Confessions of a Hay Snatcher

Yes, I wanted a garden that gifted me with a bumper crop. But, yes, I wanted a bumper crop with no weeds.

I had helpers in my quest. Garden president, Kathi Stokes, suggested a model of weeding in an orderly way, one quadrant at a time. Alas, orderly is not in my genes, and I don’t like weeding, so while I debated Where do I start? Pig weed and portulaca-like purslane weeds declared war on my tomatoes and my squash.

Mary and her hayWhen Bryan Duncan swore that pine needles are the best answer to discouraging weeds and to mulching a happy crop, I scouted pine trees with decaying needles that blanketed their roots. I took the American way: Get in the car; drive. So the Honda and I headed to our friend Valerie’s house in rural Gloucester County – nearly 40 miles round trip -- where a giant pine tree by her front door gave me its bounty. Then, with guilt about blanketing the earth with greenhouse gasses pricking my conscience, I spied a bountiful pine tree along the Speedline tracks. How righteous I felt: Free mulch just a stone’s throw down the track from my garden! Alas, my back and my psyche told me that raking and bagging and lugging pine needles were even more work than weeding.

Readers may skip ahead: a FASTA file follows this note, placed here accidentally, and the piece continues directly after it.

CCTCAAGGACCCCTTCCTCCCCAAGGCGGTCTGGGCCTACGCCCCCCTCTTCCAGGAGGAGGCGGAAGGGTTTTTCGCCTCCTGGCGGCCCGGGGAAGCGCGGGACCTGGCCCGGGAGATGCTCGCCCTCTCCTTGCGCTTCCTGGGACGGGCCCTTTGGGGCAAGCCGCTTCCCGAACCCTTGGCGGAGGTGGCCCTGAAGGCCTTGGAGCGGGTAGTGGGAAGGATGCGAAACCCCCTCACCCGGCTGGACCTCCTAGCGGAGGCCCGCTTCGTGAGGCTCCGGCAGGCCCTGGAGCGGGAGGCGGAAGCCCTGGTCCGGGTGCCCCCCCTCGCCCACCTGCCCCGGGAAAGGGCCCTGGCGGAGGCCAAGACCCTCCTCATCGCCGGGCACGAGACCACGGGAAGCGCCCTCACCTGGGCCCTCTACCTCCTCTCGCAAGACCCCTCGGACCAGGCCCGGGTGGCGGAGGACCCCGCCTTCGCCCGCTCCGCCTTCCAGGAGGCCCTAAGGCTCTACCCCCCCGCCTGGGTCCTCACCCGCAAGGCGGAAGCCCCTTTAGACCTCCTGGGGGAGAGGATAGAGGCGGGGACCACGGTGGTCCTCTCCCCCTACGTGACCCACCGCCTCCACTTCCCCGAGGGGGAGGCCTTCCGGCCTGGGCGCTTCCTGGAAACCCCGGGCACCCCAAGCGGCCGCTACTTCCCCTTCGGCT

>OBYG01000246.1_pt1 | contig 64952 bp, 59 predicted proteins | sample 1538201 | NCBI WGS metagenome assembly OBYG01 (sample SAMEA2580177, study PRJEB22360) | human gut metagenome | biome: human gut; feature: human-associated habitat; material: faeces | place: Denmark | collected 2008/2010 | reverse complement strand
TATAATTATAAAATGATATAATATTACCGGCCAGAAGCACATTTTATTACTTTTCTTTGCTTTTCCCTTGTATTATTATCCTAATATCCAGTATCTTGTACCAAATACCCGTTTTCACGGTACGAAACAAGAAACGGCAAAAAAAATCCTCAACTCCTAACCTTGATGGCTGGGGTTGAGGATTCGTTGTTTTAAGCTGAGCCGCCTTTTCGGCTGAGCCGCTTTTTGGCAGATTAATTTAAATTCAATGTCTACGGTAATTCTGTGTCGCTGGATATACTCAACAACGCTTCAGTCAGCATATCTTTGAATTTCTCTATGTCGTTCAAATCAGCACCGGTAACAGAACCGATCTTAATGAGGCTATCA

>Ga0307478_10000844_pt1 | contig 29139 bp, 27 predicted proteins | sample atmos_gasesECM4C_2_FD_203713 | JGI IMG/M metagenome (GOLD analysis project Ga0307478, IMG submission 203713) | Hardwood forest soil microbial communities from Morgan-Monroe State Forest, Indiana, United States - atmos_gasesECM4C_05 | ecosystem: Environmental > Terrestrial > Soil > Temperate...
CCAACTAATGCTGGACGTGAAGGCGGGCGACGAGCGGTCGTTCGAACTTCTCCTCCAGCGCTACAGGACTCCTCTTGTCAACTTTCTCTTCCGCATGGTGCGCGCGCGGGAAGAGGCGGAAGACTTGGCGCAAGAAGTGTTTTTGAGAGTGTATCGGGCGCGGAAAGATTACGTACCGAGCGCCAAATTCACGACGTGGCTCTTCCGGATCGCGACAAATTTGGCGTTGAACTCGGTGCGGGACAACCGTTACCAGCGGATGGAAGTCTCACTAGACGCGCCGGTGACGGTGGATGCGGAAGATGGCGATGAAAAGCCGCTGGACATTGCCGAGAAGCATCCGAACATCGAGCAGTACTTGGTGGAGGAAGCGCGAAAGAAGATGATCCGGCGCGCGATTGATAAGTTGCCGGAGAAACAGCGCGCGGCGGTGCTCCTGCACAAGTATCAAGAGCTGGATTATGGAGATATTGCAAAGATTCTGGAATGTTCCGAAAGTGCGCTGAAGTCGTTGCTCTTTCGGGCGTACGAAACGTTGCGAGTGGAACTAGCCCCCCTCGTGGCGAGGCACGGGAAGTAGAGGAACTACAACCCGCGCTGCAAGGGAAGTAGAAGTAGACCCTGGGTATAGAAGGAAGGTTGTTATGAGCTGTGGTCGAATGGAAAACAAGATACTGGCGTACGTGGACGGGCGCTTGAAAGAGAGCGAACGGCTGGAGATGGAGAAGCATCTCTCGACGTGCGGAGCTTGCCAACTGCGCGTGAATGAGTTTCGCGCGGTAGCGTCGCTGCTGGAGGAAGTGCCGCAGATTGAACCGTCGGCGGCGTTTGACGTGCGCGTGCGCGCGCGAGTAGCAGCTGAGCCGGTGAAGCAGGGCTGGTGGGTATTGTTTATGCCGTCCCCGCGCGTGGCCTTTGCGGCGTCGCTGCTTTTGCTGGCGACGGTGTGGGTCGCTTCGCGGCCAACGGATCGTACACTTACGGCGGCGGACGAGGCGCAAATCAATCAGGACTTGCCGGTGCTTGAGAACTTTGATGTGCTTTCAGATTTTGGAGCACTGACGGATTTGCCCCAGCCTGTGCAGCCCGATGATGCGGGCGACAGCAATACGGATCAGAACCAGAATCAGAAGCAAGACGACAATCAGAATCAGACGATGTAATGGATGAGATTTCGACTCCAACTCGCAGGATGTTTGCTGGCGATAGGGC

I Could Have It All!

Then, Happy! Happy! Ruth Stout promised that I could have it all – bless my soul! A bountiful garden with no weeds. My garden neighbor, Shirley Raynor, loaned me Ruth Stout’s book, How To Have A Green Thumb Without An Aching Back. Then, bless him! Garden Manager, Arthur Leon, gave me my very own copy. I was hooked. Hay, Ruth Stout wrote, rotting hay, new hay, deep layers of hay will mulch away weeds, make earth worms rejoice, and discourage bugs.

Free Hay!

Off I went looking for hay. To my delight, I discovered that after Halloween and Thanksgiving, Haddonfield sidewalks sprout free bales of hay on trash days. I spied them on my morning walks and snatched them, rescued them before the monster trash trucks came. I’m smarter now. I phone my neighbors who decorate their porches with bales of hay and ask if they’ll give me a call when they’re ready to throw them out.

This winter, if you see a plot with bales of hay stacked high – it’s probably mine. It’s the plot with dancing earth-worms.

Mary T. Previte, Plot #21 (Photo by Alice Previte)